Don’t be evil, Part II. White hat or black? Everyone thought 22-year-old security researcher Marcus Hutchins was the good kind of hacker, a white hat, after he helped stop the global malware outbreak known as WannaCry. But on Thursday, Hutchins was arrested for allegedly playing a part in an earlier credit card stealing malware scheme called Kronos. There’s been vigorous debate about the charges. Cybersecurity law expert Orin Kerr has the best review of the case against Hutchins so far.

Don’t be evil, Part III. Trying to avoid those hackers with strong passwords and a password manager app is getting more expensive. Popular app LastPass doubled the price of its premium service to $24 a year while stripping features from its free service. The changes follow moves by competitor 1Password to get more users to pay for its cloud-based subscription plan, too. The thing is, given the bad guys out there, it’s still probably worth it.


Millennials don’t listen to the radio much, especially not the kind of AM talk radio stations that fueled the conservative movement a few decades back. But it seems there’s plenty of conservative talk on Google’s YouTube site. John Herrman checks out the phenomenon in this week’s New York Times Magazine.

Sure, there are video posters from all across the political spectrum, but the right is well ahead. Herrman writes:

There are countless other forms of political expression on YouTube, but no bloc is anywhere near as organized or as assertive as the YouTube right and its dozens of obdurate vloggers. Nor is there a coherent group on the platform articulating any sort of direct answer to this budding form of reaction — which both validates this material in the eyes of its creators and gives it room to breathe, grow and assert itself beyond its immediate vicinity.


A few interesting longer reads I came across this week, suitable for perusing over the weekend.

Have Smartphones Destroyed a Generation?
The correlations between depression and smartphone use are strong enough to suggest that more parents should be telling their kids to put down their phone. As the technology writer Nick Bilton has reported, it’s a policy some Silicon Valley executives follow. Even Steve Jobs limited his kids’ use of the devices he brought into the world.

The Model 3 Is Further Proof of Tesla’s Asymmetric War Against the Auto Industry
There is only one way to “defeat” Tesla: accept that there is no defeating an idea destined to overtake the first-world countries’ car markets. Tesla has redefined the business of war in the automotive sector, and anyone who wants to survive must wage it as Tesla does. This requires more than duplicating the weapons of war; it requires mastering the full spectrum of warfare required to wield those weapons-all of them-effectively.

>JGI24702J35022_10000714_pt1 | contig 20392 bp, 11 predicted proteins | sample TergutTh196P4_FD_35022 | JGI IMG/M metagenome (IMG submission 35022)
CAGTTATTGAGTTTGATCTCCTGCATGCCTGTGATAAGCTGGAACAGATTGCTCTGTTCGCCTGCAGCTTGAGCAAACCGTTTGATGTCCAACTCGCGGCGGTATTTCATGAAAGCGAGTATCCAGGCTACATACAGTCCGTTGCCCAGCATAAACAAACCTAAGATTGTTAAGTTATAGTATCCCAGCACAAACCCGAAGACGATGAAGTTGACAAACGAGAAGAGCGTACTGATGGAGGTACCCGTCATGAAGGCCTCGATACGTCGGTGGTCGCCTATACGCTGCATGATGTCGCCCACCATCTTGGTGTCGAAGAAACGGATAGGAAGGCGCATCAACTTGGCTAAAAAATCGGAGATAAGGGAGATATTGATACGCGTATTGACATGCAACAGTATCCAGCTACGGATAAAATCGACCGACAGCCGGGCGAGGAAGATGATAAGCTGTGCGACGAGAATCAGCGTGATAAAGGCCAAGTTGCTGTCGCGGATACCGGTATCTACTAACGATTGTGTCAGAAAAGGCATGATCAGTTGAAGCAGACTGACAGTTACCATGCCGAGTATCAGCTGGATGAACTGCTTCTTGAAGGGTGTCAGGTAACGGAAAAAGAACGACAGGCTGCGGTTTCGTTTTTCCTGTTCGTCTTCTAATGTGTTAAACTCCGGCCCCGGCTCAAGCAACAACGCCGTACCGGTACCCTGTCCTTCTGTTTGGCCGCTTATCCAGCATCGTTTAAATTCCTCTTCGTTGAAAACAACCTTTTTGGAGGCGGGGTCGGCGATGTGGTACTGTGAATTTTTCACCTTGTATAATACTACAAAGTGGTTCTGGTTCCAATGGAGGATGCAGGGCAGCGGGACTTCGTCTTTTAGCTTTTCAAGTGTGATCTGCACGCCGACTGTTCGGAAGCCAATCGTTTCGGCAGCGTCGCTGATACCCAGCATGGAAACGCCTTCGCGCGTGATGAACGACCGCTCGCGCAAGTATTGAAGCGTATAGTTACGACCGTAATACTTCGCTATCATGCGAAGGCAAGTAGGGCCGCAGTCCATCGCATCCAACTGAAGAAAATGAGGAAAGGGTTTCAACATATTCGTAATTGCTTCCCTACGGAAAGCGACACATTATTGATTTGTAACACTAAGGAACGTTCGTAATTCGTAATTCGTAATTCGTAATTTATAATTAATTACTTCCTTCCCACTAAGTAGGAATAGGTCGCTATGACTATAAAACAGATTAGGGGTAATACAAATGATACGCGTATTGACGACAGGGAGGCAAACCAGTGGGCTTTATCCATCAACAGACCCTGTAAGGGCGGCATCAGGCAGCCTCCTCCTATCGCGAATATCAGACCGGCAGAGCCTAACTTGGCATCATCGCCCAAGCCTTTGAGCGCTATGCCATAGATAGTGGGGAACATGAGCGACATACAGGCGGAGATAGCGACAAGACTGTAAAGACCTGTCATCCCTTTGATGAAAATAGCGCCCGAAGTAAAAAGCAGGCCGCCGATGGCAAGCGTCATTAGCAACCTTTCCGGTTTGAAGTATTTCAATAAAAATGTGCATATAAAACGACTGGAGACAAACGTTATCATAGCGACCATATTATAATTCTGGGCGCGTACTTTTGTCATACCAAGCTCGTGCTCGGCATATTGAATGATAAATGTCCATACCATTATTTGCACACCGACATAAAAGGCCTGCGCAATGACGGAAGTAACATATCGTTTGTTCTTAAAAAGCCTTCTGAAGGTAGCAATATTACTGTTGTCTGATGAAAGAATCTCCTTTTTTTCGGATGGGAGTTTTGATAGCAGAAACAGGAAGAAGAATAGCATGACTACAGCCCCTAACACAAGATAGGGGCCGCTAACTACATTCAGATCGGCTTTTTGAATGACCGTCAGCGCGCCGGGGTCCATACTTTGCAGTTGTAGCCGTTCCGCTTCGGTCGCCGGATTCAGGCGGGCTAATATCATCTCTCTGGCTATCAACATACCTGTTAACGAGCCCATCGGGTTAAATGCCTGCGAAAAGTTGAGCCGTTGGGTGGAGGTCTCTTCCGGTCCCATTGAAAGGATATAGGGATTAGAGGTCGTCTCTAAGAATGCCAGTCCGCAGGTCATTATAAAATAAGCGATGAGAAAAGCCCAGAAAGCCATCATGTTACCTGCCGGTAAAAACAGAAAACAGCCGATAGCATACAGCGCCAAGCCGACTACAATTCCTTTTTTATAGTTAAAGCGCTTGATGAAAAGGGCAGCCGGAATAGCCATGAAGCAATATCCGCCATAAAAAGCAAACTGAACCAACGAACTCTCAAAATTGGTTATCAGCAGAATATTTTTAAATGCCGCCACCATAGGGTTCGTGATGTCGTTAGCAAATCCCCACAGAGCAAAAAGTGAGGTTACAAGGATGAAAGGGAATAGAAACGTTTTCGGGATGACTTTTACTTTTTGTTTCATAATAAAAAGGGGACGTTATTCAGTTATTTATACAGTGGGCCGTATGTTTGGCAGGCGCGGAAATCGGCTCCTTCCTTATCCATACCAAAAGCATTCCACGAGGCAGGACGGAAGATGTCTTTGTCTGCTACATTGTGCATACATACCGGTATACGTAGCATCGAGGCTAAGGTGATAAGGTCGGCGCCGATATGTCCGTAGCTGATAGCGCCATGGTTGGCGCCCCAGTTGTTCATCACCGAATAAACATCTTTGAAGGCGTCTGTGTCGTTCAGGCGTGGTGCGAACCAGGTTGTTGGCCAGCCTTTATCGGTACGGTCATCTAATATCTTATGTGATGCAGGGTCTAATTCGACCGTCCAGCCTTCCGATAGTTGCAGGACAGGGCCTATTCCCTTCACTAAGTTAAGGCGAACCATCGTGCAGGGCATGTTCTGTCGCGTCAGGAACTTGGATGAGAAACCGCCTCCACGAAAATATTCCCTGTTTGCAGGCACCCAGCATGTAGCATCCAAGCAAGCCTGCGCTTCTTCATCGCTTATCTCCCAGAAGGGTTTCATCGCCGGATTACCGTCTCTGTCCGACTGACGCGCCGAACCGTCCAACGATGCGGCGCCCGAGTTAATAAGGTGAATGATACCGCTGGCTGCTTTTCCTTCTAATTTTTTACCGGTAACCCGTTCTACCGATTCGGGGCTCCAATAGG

Inside Patreon, the Economic Engine of Internet Culture
While Kickstarter revolutionized how people raise money for games, gadgets, and other products, Patreon is aiming for something far more ambitious: “We want to fund the creative class,” CEO and co-founder Jack Conte tells me. “Ten years from now, we want kids growing up and graduating college and high school to know that being a professional creator is possible. We’re shooting for this cultural sea change.”

Who Was She? A DNA Test Only Opened New Mysteries.
About half of Plebuch’s DNA results presented the mixed British Isles bloodline she expected. The other half picked up an unexpected combination of European Jewish, Middle Eastern and Eastern European. Surely someone in the lab had messed up. It was the early days of direct-to-consumer DNA testing, and’s test was new. She wrote the company a nasty letter informing them they’d made a mistake.



It’s the height of summer produce season and amid the fresh corn and pole beans, we’ve got far too many tomatoes. How much home made tomato sauce can one man jar for the long winter ahead? So I appreciated this recipe for the Tuscan dish pappa al pomodoro. Something to try over the weekend. Enjoy!

This edition of Data Sheet was curated by Aaron Pressman. Find past issues, and sign up for other Fortune newsletters.